For example, in a thread titled “Enchanter Nukes,” community member Jindoshi posted the following: “I’m asking the devs to please give the enchanter class 2 or 3 decent nukes just so they will be fun to play and wont [sic] be so support heavy.” Jindoshi’s request easily meets Van Hooft’s ten requirements for a hope. It is motivated by a felt need that the Enchanter class operate in a way he feels will make the class more fun, i.e. the wish is for something the poster thinks will be good. Realistically, it is possible. If the developers– who we know read r/PantheonMMO, as they occasionally also post in it – read his post, then they might take his feedback into account and add new spells to the class in the future. That outcome, however, is not inevitable – Jindoshi can only ask in the hope that their request will be granted.
Not all posts in the forum will meet all the criteria Van Hooft lays out, of course. For example, community member Sparxx_Interface posted a thread titled “Idea: A ‘Reputation Server’.” This poster’s idea – a special server with a highly customized rule set – has many of the features of a hope. It is not, however, particularly realistic that a crowd-funded MMORPG – already years into development and still not into an Alpha build – will be adding a custom server for a niche play style. Sparxx_Interface wishes that their server was available, but that wish is not a true hope by Van Hooft’s standards. At the same time, the post does still reveal how hopefulness defines the relationship between community members and the development team: when the community member speaks, they are not shouting into the darkness but instead speaking to other community members and the Pantheon development team. In sharing their ideas, their hopes, and their wishes, these posters seek to create a web of discourse that will – hopefully – shape the future direction of the game.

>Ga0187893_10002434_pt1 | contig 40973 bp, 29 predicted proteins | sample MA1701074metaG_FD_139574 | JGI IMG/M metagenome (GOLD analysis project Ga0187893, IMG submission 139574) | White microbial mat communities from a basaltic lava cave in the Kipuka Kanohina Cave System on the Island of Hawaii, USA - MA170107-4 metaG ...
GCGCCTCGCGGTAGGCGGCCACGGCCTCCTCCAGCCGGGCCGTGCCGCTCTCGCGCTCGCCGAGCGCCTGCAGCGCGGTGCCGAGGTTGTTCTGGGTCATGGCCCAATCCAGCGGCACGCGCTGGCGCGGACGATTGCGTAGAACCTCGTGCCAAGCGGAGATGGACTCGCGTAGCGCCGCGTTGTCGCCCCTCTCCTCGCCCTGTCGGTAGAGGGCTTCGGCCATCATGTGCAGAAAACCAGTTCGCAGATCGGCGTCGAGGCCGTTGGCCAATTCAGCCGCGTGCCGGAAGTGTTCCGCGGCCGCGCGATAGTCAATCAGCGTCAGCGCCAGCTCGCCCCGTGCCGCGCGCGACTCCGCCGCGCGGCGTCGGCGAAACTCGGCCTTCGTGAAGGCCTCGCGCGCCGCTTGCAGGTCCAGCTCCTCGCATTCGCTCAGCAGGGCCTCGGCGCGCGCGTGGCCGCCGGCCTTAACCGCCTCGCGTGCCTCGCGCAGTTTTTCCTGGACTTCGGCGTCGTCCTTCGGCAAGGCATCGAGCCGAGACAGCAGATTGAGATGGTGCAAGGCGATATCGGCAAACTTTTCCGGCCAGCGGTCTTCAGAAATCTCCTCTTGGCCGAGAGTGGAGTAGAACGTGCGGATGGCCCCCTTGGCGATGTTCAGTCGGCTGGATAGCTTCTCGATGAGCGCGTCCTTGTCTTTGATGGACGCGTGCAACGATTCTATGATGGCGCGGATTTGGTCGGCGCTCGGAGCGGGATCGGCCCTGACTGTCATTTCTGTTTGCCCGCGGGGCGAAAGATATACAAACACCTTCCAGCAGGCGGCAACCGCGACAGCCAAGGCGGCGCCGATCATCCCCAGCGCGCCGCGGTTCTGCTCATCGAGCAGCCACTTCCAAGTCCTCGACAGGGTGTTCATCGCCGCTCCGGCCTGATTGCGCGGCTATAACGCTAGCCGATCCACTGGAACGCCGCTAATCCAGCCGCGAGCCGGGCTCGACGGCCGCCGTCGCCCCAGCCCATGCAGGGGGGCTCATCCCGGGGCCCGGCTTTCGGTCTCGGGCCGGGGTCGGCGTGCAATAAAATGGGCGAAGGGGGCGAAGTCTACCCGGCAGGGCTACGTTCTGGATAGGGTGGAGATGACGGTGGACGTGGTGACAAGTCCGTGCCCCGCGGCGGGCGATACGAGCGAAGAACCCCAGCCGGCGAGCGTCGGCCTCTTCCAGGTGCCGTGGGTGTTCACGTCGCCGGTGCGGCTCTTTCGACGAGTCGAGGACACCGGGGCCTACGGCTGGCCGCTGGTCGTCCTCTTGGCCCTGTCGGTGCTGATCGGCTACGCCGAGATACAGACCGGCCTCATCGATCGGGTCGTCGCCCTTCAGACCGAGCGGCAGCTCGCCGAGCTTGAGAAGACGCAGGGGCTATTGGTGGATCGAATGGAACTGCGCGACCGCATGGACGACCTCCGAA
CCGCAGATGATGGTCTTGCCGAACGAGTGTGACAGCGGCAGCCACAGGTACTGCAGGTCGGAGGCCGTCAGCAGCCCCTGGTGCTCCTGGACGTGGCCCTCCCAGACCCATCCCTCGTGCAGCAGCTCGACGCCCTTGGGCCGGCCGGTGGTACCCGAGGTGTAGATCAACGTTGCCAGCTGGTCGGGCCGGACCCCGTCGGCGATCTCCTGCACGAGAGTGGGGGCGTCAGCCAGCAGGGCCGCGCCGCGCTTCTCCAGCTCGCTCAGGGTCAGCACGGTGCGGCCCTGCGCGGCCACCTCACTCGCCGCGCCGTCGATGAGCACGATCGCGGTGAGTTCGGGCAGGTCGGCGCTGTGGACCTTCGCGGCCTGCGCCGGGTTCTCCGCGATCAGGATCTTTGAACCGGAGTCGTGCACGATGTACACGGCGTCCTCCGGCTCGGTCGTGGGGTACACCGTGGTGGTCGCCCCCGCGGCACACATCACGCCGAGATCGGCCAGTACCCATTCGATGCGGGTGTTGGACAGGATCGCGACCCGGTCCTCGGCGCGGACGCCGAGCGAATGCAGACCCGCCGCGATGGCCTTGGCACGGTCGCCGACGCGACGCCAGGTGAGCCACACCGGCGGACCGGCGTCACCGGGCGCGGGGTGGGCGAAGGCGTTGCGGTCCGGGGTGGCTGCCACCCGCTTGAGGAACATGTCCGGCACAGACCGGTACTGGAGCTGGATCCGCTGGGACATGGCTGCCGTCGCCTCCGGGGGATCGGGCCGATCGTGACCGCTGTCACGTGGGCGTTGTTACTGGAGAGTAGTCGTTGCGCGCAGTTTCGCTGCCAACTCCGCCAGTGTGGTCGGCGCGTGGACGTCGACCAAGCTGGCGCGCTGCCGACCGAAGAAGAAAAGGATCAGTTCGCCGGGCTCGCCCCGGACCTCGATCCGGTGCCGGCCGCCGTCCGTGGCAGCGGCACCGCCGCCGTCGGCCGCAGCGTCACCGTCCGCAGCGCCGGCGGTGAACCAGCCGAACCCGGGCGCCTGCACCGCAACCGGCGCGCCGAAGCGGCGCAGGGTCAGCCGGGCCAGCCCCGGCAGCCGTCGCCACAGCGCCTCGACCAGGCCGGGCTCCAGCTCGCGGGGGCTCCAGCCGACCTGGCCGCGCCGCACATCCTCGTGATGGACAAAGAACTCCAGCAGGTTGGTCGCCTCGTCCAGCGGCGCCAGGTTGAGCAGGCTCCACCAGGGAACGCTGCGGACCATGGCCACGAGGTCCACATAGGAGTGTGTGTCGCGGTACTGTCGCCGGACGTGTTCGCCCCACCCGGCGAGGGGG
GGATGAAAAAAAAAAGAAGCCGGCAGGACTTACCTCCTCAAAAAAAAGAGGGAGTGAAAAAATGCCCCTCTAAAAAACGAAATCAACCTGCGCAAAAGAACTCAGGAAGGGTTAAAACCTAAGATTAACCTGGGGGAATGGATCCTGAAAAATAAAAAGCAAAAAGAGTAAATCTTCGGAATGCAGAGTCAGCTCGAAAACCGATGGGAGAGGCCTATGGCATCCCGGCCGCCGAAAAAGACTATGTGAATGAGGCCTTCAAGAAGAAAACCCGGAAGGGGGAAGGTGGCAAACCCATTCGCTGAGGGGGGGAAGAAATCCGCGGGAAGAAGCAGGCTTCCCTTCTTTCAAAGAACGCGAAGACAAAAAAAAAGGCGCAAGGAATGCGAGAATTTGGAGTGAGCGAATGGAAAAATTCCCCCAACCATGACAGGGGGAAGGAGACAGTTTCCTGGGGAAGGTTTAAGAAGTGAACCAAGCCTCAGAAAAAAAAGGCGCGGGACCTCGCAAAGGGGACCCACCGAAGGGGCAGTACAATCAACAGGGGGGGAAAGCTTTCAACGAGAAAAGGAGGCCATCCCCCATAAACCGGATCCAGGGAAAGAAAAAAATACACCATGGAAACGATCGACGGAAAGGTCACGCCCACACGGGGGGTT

The Efficacy of Hope